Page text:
The spirit of '89 was dying.
Just a couple of months after Oklahoma City instantly became a town of 10,000 people, civic boosters could feel the momentum slipping away. They envisioned a July Fourth celebration as the reboot needed to get the country excited again about the city's prospects.
What happened next is well recorded by history; a newly constructed grandstand filled with hundreds of people collapsed. One child died, and dozens, if not hundreds, of other celebrants were injured.
“About the only thing we knew, and all of us historians have gotten hung up on the fact the grandstands collapsed,” admits Bob Blackburn, director of the Oklahoma Historical Society.
“One, they wanted to celebrate. Two, the grandstands collapsed and one person was killed and many were injured. That's about it.”
The story changed, however, on April 24 when Chad Williams, director of the museum's research division, carefully unrolled a sealed poster that was recovered two days earlier at the opening of the Century Chest time capsule at First Lutheran Church.
Dozens of items were displayed that day, but the poster — a full-color work of art likely produced about a month after the Land Run — remained sealed until Williams was able to carefully unroll it back at his office.
What Williams saw left him stunned; he immediately called Blackburn to rush to the research office to see the poster. No one alive knew this poster existed. No other copies are known to exist.
Contributed by Judge B.N. Woodson and wife Nelle Woodson, the poster was distributed at train stations throughout the country promising “feats of horsemanship and lassoing by wild Indians and cowboys,” “horse racing,” “speeches by eminent orators,” “infantry, cavalry and artillery drills by U.S. troops,” and “typical Indian foot racing.”
Fireworks shows and “Indian war dances” by Cheyennes and Comanches would conclude each evening of the three-day celebration.
Or so promoters hoped.
Nicole Harvey, who assisted Blackburn and Williams in using what they found on the poster to research that fateful day, discovered that the arrangements weren't quite locked down when the boastful promises were plastered throughout the country.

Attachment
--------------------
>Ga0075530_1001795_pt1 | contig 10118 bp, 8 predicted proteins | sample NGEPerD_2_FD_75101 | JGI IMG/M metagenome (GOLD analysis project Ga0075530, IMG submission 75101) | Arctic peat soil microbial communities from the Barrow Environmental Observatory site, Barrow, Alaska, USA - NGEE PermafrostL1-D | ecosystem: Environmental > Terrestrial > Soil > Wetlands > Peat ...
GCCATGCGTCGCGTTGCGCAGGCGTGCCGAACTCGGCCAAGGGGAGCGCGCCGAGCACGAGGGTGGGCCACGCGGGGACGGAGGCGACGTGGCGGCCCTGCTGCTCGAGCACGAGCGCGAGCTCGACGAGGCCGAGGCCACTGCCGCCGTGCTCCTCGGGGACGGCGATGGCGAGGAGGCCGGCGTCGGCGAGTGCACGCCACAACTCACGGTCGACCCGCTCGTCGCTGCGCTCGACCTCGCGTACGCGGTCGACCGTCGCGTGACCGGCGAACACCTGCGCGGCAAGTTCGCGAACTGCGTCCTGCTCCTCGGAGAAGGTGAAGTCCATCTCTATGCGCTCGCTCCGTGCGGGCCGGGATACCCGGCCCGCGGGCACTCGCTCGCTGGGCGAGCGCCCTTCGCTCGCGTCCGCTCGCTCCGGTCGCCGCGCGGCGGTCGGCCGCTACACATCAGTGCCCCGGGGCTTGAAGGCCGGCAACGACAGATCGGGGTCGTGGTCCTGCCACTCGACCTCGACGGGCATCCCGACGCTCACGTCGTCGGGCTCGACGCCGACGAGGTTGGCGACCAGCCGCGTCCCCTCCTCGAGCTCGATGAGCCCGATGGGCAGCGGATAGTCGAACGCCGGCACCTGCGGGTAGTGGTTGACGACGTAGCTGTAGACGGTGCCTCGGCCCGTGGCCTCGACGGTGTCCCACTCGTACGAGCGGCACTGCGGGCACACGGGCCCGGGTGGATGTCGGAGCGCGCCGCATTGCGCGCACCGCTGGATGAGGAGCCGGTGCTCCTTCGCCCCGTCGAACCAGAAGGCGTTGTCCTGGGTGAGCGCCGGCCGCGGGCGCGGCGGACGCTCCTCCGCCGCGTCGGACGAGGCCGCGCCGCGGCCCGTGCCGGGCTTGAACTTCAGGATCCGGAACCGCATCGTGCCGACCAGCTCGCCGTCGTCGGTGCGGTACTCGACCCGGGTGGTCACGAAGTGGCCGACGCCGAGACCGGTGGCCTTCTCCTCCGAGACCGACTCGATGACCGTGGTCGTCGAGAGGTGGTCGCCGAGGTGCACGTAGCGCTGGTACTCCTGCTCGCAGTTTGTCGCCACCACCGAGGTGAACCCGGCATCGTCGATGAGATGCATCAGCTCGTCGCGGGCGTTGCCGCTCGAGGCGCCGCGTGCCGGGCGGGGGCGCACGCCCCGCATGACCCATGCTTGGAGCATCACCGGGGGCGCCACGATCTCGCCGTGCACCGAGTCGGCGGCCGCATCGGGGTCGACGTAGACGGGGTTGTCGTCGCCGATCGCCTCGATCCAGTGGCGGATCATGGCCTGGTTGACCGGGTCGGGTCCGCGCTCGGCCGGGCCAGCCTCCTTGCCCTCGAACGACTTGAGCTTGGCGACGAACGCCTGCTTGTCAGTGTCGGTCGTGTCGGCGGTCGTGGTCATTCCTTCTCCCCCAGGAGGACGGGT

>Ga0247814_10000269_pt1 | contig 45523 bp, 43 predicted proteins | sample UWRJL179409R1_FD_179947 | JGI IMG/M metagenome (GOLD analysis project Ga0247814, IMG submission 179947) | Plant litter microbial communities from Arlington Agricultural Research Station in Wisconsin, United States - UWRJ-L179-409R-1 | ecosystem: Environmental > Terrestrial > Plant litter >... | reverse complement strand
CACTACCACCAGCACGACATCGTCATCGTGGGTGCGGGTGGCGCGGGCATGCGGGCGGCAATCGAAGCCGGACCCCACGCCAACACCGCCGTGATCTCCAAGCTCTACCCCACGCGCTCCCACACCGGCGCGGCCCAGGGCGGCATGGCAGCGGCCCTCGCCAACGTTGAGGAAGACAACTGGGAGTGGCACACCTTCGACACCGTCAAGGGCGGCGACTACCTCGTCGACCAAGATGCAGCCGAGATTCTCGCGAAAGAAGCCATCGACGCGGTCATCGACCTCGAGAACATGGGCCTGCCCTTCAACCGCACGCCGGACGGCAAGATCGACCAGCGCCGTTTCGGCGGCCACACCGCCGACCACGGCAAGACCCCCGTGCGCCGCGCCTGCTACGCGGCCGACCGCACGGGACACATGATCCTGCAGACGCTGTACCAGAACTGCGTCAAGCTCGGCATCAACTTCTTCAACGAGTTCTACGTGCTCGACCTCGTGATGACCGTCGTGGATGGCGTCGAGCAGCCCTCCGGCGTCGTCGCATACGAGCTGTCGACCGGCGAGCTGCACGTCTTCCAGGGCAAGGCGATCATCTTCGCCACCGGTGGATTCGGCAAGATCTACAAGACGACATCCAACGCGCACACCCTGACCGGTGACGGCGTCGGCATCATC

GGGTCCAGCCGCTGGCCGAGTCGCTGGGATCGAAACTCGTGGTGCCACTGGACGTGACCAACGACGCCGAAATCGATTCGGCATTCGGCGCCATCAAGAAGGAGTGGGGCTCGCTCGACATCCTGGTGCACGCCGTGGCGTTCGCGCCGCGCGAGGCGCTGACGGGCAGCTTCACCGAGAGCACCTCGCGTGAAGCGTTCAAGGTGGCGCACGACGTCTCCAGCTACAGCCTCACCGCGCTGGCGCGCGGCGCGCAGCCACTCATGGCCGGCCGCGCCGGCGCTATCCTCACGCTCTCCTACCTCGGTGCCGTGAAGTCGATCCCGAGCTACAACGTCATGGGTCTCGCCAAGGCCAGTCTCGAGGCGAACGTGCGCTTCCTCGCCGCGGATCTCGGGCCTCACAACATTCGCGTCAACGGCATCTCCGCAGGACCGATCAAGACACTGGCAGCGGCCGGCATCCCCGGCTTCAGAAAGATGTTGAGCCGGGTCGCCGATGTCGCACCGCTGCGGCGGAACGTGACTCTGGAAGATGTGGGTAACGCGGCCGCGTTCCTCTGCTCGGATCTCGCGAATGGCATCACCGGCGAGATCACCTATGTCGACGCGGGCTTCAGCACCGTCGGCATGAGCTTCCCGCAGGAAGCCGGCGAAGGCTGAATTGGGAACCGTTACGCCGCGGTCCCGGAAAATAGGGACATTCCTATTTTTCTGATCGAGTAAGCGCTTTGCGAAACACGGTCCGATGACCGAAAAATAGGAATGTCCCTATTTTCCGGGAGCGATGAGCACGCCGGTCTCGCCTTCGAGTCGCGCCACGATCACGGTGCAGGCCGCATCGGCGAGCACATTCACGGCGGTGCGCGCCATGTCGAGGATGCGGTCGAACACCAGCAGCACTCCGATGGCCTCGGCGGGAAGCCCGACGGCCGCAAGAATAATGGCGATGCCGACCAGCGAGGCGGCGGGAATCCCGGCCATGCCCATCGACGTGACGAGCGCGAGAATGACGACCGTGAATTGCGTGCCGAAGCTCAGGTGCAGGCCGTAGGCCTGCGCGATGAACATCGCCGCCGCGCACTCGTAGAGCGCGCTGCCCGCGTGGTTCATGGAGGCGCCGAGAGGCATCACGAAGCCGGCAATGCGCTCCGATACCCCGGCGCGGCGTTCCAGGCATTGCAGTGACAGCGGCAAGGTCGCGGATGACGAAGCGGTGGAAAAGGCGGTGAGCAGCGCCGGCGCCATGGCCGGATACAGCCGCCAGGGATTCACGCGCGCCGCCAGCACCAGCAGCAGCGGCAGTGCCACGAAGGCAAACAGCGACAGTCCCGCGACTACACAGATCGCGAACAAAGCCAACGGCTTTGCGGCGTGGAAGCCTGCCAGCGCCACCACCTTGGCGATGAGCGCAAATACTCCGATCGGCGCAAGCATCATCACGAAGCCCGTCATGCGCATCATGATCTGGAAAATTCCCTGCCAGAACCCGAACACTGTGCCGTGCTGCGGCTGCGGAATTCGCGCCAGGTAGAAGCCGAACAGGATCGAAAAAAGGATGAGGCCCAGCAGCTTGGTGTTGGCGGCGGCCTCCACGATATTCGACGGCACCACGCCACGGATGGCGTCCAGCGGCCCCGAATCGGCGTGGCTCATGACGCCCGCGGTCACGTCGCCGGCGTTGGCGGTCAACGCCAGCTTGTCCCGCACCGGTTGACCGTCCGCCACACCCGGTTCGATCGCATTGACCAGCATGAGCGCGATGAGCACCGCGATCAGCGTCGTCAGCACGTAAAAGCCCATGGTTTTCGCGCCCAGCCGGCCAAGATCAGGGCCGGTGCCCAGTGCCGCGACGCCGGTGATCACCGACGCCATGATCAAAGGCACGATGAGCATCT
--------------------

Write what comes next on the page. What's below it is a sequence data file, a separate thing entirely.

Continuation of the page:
The posters were painted and hand-lettered using a lead-based paint that created vivid colors not seen today. They were printed, likely in June, by the George W. Crane Publishing Co., which had offices in Kansas City and Topeka, Kan.
Some confusion still exists over the location of the festivities. Blackburn believes organizers hoped to set up a park west of town, but photographs and maps from time show they settled on a spot near Reno Avenue and the Santa Fe Train Depot — about where the Zio's in Bricktown is currently located.
It was Bricktown's first Fourth of July celebration. And just as the modern-day celebrations are geared toward promoting business and interest in downtown's entertainment district today, similar goals were being pursued back in 1889.
The stakes, however, were far more dire. The July Fourth poster boasted a city government was elected the night the town was settled. It also declared Oklahoma City the “Queen City of the Beautiful Oklahoma Country.”
The truth wasn't as wonderful. Control of the city still was being fought out between two warring political parties — the Kickapoos and the Seminoles. Fistfights were common as settlers fought over land and just about anything else that might be a source of disagreement.
“There was a lot of uncertainty in Oklahoma City,” Blackburn said. “Guthrie was head and shoulders ahead of Oklahoma City. It was the capital. So that's where all the politicians, the bankers, and the railroad men were centered. Oklahoma City was settled too late for planting, so there were no crops. And there was no mineral wealth yet. It wasn't a trade center — it was too far away from major cities.”
The city wasn't incorporated yet. Its first mayor, William Couch, was months away from dying in a gunfight, and Capt. D.F. Stiles, whose troops were set to entertain visitors that July Fourth, ultimately had to declare martial law to restore order.
“These are frontier days,” Blackburn said. “It's a very physical society, where a fight is the idea of a good time. There are no aunts and mothers telling folks to behave themselves. So the controlling aspects of community are gone. You've got a community living on the adrenaline of the Land Run.”